As early as 1790, Southern congressmen like William Smith of North Carolina were stoutly condemning Northern arguments, petitions, and memorials to limit or abolish slavery. Smith saw such as attacks on the integrity of the South that represented a spirit of persecution. It was not the business of the Quakers, abolitionists, or any other antislavery Northern voices “to be busy bodies above their stations.” Claiming that enslaved Africans were “an indolent people, improvident, adverse to labor” and, if emancipated, “would either starve or plunder,” Representative Williams argued that “the Northern states knew that slavery was so ingrafted into the policy of the Southern States, that it could not be eradicated without tearing up by the roots their happiness, tranquility, and prosperity; that if it was an evil, it was one for which there was no remedy.”[34]

In 1790 the country counted 697,000 slaves and a “free colored population” of 59,000, the majority of whom lived in the North. Thirty years later, in 1820, those numbers had dramatically increased to 1,538,000 and 234,000 respectively.[35]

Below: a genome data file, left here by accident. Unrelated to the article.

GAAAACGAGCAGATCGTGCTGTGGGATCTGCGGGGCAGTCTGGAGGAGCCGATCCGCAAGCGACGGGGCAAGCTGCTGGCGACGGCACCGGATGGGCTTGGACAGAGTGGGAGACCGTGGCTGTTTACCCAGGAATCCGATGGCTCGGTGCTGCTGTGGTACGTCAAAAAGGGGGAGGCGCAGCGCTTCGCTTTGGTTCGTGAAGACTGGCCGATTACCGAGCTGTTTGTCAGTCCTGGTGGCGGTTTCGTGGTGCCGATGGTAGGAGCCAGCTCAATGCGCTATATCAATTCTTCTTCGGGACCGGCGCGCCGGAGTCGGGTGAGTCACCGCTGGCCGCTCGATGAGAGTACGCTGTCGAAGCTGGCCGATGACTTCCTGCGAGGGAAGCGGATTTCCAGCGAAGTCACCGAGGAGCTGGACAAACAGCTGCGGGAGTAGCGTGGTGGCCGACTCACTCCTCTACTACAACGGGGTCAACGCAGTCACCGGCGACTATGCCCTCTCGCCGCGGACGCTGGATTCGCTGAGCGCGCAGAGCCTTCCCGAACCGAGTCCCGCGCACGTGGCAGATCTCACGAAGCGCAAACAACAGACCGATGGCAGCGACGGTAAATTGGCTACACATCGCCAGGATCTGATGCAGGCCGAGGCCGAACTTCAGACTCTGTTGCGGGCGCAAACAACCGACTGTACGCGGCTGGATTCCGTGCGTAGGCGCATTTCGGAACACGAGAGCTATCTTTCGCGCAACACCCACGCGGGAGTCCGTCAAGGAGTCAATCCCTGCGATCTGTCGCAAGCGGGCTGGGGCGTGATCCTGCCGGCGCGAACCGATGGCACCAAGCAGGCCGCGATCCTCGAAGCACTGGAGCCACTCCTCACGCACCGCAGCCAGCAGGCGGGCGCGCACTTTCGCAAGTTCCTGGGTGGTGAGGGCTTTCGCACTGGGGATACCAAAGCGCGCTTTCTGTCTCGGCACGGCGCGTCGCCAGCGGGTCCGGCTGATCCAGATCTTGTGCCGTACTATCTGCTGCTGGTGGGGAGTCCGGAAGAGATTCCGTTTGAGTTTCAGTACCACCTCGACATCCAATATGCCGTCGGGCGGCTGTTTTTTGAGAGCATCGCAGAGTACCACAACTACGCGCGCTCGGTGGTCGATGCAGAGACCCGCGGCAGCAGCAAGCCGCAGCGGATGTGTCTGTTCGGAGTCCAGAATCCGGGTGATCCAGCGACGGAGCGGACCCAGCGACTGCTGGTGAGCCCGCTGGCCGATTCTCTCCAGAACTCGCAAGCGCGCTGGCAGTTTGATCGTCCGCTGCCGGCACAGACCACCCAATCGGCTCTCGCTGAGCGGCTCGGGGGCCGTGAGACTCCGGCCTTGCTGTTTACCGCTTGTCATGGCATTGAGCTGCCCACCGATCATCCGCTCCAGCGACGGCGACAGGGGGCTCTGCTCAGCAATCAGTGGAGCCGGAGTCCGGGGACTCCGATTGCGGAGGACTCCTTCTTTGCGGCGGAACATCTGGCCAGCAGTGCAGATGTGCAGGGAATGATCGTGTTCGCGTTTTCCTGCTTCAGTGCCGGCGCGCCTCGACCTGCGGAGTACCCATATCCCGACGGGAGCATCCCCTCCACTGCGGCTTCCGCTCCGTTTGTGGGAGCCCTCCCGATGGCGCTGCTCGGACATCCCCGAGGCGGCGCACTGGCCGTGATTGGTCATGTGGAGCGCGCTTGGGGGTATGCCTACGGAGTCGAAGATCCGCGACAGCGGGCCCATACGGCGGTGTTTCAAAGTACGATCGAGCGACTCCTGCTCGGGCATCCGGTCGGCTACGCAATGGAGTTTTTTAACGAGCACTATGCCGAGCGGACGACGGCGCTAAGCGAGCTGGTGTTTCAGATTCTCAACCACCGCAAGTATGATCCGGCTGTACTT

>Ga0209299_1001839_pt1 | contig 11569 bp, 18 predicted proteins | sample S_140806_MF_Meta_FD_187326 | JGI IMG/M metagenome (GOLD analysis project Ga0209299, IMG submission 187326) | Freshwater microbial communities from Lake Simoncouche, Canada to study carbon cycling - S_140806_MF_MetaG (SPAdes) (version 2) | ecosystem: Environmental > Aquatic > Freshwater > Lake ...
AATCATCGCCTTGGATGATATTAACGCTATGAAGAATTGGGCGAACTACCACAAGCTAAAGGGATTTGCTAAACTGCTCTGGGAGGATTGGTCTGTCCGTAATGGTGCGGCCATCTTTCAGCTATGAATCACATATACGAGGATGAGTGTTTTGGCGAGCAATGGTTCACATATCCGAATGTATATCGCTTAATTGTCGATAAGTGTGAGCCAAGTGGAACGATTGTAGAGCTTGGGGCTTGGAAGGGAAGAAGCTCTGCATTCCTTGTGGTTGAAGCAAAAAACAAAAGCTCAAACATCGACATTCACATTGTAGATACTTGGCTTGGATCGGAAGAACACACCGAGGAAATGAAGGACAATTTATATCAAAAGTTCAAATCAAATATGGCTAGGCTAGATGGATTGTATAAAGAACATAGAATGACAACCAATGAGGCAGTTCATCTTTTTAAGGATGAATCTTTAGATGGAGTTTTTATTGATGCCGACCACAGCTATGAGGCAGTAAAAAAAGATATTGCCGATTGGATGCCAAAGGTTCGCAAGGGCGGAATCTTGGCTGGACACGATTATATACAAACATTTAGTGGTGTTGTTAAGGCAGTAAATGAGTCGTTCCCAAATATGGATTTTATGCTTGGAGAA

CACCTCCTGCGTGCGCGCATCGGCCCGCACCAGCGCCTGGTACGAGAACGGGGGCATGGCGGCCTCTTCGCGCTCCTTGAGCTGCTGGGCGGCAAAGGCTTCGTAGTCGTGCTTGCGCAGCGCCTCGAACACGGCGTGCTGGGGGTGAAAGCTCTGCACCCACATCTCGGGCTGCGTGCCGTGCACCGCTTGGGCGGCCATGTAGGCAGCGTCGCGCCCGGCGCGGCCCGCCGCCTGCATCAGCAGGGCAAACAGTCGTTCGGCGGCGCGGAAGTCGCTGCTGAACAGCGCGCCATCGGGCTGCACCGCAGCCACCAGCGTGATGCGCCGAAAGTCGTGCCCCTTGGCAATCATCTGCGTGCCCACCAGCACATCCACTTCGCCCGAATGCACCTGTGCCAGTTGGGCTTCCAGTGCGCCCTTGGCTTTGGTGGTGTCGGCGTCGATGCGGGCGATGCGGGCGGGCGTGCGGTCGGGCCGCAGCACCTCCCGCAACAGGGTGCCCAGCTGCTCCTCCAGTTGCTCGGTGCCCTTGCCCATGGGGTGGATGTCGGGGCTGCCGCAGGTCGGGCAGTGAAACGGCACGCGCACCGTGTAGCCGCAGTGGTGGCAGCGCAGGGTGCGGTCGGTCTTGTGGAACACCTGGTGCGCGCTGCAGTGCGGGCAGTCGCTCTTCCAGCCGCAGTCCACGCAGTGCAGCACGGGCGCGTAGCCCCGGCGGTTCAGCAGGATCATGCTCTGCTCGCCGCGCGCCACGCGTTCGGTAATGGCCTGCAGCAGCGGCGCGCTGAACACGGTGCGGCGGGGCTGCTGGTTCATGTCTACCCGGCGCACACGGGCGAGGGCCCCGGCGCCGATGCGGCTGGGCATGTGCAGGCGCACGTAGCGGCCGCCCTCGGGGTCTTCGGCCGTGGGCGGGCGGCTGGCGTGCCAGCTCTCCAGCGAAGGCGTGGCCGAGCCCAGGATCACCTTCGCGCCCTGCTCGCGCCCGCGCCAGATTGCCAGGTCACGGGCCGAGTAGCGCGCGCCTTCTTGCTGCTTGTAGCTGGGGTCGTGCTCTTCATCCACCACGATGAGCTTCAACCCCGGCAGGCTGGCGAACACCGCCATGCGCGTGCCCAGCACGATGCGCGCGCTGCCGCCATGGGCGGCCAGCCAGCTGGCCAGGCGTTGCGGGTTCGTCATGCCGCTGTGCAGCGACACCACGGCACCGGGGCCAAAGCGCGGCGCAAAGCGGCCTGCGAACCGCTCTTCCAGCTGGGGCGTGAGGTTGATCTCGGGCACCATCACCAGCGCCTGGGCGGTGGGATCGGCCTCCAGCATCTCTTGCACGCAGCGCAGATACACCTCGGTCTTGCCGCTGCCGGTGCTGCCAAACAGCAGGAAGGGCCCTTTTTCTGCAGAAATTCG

The admission of the several new states of the Union between 1790 and 1819 was a careful regional or sectional balancing act between slave and non-slave states. This was a deliberate attempt to maintain the status quo and provide the South equal representation—if not in the House of Representatives, whose members represented a population growth more rapid in the North, then certainly in the Senate, where each state, small or large, was guaranteed two senators under the Constitution.

This sectional balance, allowing for parity in the Senate, was achieved by the careful balancing act of accepting new states into the Union in a “their turn, our turn” manner (see table).

State Admissions into the Union, 1790–1819

Northern StatesSouthern States
Vermont (1792)Kentucky (1792)
Ohio (1803)Tennessee (1796)
Indiana (1816)Louisiana (1812)
Illinois (1818)Mississippi (1817)
Maine (1820)Alabama (1819)

Table. From Dan Elbert Clark, West in American History, 178.